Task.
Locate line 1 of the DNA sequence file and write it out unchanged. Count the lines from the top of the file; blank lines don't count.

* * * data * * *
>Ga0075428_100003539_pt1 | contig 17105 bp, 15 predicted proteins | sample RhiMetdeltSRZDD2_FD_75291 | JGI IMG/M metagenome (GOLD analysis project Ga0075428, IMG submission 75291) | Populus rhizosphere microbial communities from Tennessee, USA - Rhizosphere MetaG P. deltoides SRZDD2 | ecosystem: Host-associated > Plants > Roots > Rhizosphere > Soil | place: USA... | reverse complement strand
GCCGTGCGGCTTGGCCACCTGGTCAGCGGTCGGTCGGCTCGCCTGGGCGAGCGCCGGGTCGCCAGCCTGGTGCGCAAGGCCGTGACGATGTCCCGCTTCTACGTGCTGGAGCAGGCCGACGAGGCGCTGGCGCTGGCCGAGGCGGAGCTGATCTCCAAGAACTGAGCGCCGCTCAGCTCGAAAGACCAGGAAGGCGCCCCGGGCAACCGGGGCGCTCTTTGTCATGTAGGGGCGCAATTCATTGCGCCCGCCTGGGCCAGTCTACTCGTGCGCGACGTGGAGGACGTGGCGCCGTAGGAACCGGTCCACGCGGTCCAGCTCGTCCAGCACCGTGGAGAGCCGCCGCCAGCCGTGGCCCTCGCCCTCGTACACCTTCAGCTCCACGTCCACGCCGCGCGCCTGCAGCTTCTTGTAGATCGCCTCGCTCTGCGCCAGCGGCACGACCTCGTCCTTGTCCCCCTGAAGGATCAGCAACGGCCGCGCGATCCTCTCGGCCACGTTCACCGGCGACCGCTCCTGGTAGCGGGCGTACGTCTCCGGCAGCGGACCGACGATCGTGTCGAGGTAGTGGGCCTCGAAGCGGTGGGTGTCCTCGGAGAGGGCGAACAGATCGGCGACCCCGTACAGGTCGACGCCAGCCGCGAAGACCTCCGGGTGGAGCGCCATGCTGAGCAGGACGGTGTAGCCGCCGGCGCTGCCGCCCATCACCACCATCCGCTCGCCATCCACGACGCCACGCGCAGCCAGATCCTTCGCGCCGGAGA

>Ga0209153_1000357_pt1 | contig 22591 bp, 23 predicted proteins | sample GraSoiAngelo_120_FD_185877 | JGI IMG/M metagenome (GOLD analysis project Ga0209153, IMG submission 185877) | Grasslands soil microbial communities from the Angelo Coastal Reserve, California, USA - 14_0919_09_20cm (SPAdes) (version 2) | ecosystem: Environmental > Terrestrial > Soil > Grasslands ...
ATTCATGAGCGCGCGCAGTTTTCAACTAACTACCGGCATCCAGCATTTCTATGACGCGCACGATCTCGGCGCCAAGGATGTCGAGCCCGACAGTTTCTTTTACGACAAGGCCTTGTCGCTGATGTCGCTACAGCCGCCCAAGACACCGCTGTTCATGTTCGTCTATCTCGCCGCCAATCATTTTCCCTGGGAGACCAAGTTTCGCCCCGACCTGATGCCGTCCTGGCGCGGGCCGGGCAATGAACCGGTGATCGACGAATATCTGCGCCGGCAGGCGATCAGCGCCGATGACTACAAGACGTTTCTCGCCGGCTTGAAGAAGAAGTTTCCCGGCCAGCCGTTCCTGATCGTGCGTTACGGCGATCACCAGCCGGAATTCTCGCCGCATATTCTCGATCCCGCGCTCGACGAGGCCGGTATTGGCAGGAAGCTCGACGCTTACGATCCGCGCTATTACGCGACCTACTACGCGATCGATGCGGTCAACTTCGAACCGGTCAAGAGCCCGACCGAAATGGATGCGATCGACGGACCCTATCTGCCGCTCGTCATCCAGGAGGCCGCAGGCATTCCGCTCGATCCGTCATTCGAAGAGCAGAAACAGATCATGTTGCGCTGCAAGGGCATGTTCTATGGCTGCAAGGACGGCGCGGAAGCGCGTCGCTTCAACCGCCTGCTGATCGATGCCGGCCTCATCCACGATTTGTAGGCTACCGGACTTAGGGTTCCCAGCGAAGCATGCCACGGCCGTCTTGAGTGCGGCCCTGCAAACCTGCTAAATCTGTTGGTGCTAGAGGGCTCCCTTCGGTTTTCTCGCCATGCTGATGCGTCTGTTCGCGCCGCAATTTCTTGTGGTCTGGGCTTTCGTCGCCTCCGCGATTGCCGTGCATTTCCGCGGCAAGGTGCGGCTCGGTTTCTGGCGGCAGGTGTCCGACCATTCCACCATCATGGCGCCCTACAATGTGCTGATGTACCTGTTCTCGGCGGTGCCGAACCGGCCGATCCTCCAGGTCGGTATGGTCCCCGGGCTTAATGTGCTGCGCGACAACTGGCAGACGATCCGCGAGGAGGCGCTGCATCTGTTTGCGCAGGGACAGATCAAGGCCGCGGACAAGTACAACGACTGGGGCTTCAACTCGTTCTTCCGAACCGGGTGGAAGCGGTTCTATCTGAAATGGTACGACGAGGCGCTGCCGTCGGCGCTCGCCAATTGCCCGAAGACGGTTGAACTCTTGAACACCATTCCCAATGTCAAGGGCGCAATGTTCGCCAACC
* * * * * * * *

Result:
>Ga0075428_100003539_pt1 | contig 17105 bp, 15 predicted proteins | sample RhiMetdeltSRZDD2_FD_75291 | JGI IMG/M metagenome (GOLD analysis project Ga0075428, IMG submission 75291) | Populus rhizosphere microbial communities from Tennessee, USA - Rhizosphere MetaG P. deltoides SRZDD2 | ecosystem: Host-associated > Plants > Roots > Rhizosphere > Soil | place: USA... | reverse complement strand